A reminder that calories are only one aspect. I would eat fewer calories if I skipped that salad and went over to McDonald's for a cheeseburger (290 calories). But a cheeseburger is gone in five bites, while a salad not only takes more time to consume, but has more nutritional oomph that stays with you.
     I'm not expecting too dramatic an effect on America's waistline. You have to care. McDonald's has been posting the calories of its menu for years, and it's a safe bet that the people you see in line there aren't racing home to record how many calories that Big Mac, large fries and a milkshake cost them (1,600 calories, or about a day's recommended intake for a small woman).
     Our oldest boy came home from college in California last week, and of course asked his mother to prepare his favorite meal of hers: Lou Malnati's deep dish spinach pizza.
     Deep dish pizza packs a wallop. I estimated a slice is about 500 calories (it's actually 550, according to their website, a reminder that people tend to estimate low). I made sure there was plenty of salad, so as not to fill up on pizza. A good idea, in theory.
     So I had my slice. We were all sitting there, chatting happily. The others were still working on their pizza. (Another diet tip. Eat slowly). So I took the pizza slicer and cut just the smallest sliver of a piece. And another. To make it worse, my younger son, who watches himself like a hawk, had his one slice and stopped. Willpower.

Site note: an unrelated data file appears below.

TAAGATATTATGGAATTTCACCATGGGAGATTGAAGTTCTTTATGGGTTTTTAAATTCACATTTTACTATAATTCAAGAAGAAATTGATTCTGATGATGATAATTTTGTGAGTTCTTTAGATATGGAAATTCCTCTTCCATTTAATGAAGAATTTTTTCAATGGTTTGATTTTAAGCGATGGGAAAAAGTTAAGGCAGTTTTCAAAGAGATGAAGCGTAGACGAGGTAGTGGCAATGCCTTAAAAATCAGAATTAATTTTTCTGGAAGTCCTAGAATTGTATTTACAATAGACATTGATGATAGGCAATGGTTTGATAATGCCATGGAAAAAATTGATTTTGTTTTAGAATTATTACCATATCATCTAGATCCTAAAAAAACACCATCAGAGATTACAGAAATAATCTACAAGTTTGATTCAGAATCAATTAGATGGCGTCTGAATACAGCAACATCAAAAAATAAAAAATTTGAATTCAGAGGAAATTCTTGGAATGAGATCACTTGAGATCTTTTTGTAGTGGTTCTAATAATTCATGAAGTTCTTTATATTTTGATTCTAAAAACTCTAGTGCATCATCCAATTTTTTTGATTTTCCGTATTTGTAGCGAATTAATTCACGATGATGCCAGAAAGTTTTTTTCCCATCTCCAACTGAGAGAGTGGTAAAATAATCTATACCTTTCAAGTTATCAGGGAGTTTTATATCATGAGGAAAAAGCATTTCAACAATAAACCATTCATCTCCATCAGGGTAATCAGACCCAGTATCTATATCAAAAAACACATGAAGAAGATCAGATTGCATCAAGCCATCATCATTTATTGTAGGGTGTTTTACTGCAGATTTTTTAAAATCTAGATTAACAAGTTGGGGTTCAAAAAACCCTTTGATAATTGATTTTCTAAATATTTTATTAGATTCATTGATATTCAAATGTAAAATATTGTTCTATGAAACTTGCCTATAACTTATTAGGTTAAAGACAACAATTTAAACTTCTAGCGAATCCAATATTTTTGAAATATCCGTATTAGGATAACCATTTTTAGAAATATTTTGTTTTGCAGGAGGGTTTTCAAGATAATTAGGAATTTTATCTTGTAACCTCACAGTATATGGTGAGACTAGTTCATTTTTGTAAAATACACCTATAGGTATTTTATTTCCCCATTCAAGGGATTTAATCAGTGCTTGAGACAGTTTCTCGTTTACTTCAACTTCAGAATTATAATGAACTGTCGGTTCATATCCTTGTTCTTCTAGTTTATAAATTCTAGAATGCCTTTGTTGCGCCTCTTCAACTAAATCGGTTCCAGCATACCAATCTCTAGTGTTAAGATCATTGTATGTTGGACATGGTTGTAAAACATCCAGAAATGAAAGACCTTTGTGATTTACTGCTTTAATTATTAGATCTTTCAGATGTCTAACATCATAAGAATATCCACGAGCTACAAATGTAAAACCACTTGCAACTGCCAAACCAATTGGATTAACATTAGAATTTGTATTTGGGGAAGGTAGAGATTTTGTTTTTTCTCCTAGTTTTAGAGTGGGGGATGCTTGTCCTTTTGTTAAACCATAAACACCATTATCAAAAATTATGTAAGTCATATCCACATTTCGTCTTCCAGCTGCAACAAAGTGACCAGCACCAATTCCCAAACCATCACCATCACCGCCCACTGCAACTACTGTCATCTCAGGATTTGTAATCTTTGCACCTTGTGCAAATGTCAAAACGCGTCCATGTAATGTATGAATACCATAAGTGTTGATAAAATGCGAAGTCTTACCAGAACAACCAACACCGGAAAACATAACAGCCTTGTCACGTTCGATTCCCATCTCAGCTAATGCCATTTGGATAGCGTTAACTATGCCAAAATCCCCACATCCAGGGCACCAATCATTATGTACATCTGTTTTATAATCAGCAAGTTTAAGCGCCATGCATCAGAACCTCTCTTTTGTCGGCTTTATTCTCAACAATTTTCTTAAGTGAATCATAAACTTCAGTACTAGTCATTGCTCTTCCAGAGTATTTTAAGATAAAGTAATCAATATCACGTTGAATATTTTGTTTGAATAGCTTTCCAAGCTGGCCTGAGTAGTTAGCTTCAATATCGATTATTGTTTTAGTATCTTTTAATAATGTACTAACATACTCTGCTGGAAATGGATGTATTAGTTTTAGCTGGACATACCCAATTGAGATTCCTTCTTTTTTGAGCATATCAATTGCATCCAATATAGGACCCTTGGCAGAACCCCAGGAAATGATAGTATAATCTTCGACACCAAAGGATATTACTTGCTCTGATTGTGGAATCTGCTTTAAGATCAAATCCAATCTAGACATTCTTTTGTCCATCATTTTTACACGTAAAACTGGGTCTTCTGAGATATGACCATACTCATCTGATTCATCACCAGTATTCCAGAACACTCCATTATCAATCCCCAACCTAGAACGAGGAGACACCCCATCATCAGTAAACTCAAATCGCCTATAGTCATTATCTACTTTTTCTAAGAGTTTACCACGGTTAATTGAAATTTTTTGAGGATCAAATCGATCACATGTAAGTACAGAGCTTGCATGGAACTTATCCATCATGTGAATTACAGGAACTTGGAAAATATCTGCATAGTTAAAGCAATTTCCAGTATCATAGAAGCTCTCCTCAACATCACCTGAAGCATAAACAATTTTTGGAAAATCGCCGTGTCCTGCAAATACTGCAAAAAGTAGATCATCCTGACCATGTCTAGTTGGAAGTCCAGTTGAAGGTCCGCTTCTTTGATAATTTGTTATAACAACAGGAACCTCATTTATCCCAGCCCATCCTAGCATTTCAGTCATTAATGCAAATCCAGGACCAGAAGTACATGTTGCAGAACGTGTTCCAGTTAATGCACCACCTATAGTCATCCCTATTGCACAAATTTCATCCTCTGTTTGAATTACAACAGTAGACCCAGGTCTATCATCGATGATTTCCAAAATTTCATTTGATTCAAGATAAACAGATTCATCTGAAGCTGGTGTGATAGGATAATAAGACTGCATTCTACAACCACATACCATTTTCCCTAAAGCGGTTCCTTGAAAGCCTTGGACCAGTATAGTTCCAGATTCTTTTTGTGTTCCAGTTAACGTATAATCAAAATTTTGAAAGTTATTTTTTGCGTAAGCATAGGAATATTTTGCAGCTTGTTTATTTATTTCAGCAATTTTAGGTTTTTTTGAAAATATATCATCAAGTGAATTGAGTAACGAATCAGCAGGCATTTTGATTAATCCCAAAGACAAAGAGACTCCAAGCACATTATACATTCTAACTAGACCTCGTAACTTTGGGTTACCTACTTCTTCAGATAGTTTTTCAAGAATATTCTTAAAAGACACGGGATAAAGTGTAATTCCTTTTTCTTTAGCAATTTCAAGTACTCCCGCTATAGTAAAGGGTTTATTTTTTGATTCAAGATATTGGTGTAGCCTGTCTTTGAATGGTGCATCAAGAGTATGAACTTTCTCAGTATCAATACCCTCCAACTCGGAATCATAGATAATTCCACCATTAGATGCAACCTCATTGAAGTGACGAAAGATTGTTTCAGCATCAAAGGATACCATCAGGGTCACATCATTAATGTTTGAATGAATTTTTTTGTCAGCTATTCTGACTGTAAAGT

Not me. Sliver by sliver until I had eaten three, count 'em, three slices: 1,650 calories. Dutifully recorded that night, in sorrow and shame. Ah well. A skirmish lost in the battle that never ends. There's always tomorrow.

     Postscript: The very first email I received in response to this column, which goes on to mention sneaking sensibly-sized bags of popcorn into movie theaters, was this:
     As the Executive Vice President of the National Association of Concessionaires I am aghast that you "smuggle" snacks into a movie theatre from Trader Joes. First of all it is against the policy of the establishment and against Health Department regulations in numerous municipalities.
                                     Daniel C. Borschke, FASAE, CAE                                     Executive Vice President                                     National Association of Concessionaires
At which I smiled, shook my head, and replied: "Given your job, I would expect nothing less. Thanks for writing."

Pies courtesy of Janice Sackett, except the key lime, which my son Kent baked.
 

18 comments:

  1. Mr. Steinberg writes:

    “”””Of course, these were the same people aghast at Michelle Obama’s efforts to keep schoolkids from getting fatter than they already are, which is just plain sense, if you consider us to be a nation of united citizens whose fates are intertwined, where we all benefit from encouraging healthful habits.”””

    When you come to think about it the RELIGIOUS RIGHT has a lot of ideas about “encouraging healthful habits.” For example:

    Only sex within marriage (and I will include SS marriage) would certainly cut down on the transmission of sexually transmitted diseases and unwanted pregnancies.